I am impressed at how far so many communities have come across Mississippi (and other states) in how they think through this process. Still, and I readily admit I could be wrong here, I imagine that if it came to a popular vote in November, the vast majority would want to keep the state flag just how it is. A shame really, not because of the real or imagined bigotry, but because the old design is quite elegant.

    Reply
      1. Darin

        Since a couple of student ASB senators (namely, Allen Coon and Sierra Mannie, the sponsors of it) tried getting one who supported the state flag, Andrew Soper, impeached, around about 10 days or so before the vote, for daring to disagree with them. Screams more of passive-aggression that anything else. So far in the state of Mississippi, the current state flag is still having alot of support and the majority doesn’t want it changed at the moment. This is not a celebratory thing Mr. Levin.

        http://www.campusreform.org/?ID=6908

        http://bamsouth.com/our-flag-was-still-there-with-all-due-respect-to-sierra-mannie/

        http://kingfish1935.blogspot.com/2015/10/ole-miss-food-fight.html

        There was no transparency, the only transparency came from Soper, there was only open disrespect to the state for which the school represents, the voters of the state, and no morality twisting will ever change that.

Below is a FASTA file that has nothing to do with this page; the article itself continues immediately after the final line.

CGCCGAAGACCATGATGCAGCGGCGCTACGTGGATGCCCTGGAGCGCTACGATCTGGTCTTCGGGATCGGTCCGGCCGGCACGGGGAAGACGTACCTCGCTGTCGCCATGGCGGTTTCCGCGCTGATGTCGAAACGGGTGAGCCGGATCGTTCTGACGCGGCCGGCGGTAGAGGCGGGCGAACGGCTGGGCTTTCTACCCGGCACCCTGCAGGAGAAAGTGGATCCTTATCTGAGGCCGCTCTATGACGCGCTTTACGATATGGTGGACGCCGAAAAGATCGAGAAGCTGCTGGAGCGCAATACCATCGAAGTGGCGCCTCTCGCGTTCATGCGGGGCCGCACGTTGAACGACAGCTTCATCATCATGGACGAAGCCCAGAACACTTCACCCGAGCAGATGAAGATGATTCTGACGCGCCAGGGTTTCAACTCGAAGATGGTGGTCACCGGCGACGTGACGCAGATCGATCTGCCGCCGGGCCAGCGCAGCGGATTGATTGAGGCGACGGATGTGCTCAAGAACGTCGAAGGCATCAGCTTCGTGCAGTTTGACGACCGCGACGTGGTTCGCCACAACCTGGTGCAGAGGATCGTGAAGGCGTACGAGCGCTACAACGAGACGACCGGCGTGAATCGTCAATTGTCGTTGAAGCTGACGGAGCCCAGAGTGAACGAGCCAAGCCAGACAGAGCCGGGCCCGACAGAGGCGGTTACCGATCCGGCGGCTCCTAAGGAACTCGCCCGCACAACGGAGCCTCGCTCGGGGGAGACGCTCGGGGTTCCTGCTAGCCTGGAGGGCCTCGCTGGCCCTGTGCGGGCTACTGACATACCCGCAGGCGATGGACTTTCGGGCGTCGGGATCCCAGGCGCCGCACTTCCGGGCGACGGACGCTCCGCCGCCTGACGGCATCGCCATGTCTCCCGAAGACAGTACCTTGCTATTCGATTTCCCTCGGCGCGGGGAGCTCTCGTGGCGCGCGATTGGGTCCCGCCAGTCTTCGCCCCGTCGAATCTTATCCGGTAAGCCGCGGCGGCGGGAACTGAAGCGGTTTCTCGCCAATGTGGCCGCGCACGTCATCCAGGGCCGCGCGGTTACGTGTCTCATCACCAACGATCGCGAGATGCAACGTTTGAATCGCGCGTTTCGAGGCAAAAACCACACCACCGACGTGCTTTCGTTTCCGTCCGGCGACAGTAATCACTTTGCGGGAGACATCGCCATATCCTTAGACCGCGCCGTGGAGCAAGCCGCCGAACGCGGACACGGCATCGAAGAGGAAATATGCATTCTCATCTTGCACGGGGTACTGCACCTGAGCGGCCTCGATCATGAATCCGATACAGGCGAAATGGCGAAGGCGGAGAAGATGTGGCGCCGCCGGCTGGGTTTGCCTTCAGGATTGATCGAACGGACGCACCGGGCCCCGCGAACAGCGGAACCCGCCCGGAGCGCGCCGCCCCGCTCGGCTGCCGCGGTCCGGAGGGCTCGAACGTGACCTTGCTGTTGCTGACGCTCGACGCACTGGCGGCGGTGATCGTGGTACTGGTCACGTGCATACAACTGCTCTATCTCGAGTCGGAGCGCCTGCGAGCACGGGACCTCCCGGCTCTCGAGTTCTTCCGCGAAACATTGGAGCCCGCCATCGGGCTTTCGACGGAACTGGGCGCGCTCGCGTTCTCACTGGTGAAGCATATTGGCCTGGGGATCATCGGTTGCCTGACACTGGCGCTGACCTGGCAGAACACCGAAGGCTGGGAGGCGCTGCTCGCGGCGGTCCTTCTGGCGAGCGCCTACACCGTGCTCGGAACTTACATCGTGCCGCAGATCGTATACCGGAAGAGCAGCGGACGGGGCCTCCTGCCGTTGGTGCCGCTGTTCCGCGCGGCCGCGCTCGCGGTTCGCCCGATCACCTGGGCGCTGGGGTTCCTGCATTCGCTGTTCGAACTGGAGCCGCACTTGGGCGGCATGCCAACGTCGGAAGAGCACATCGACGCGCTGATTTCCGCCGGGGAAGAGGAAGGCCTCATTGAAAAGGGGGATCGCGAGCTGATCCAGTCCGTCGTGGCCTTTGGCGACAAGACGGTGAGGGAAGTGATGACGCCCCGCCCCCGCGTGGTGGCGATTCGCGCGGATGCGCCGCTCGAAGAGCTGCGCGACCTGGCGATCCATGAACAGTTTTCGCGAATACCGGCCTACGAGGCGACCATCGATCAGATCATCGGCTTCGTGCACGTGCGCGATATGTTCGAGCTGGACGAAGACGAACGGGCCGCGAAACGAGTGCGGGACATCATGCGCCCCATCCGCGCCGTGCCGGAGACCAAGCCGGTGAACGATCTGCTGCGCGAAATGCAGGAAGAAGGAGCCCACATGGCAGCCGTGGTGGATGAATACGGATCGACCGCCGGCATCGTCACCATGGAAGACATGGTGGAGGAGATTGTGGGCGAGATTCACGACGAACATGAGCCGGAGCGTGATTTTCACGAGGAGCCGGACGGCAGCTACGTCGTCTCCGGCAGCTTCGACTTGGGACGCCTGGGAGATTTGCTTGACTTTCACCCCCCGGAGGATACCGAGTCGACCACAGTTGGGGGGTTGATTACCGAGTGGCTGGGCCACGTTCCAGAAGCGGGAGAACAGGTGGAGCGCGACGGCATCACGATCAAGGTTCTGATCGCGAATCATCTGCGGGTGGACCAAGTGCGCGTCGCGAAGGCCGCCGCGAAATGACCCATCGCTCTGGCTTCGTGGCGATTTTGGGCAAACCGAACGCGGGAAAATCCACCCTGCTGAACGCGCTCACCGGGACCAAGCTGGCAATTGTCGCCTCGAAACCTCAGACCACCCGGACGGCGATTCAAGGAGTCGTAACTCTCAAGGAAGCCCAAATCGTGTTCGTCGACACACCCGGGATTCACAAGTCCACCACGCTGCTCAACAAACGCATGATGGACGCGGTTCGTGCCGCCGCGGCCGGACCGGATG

Because when a movement instead changes to defacing Confederate war memorials, removing “offensive” shows like the Dukes of Hazzard, targeting houses, picking fistfights and disrespecting state flags. I have no sympathy.

        Reply
  3. H. S. Anderson

    Since the flag came down off the soldier’s memorial in Columbia, SC, I have seen more Confederate Battle Flags flying on vehicles and private residences than I’ve ever seen in my life. Most of the ones I’ve seen on vehicles are on vehicles driven by teenagers. A road near my house that I’ve traveled for years, and which never had a single flag on it now has seven. Anecdotal, I know, but I wouldn’t assume that any death knell has sounded here. People have simply been forced to pick sides, rather than accept the CFB as “the flag of the South” in a casual way, as we’d been able to do for decades.

    Reply
    1. Kevin Levin Post author

      Thanks for the comment. My interest is not with the way in which individuals have responded, but with institutions such as schools, etc. That to me tells us much more about where communities are headed than whether the flag is being flown on the back of a pick-up truck or on the front lawn

      Reply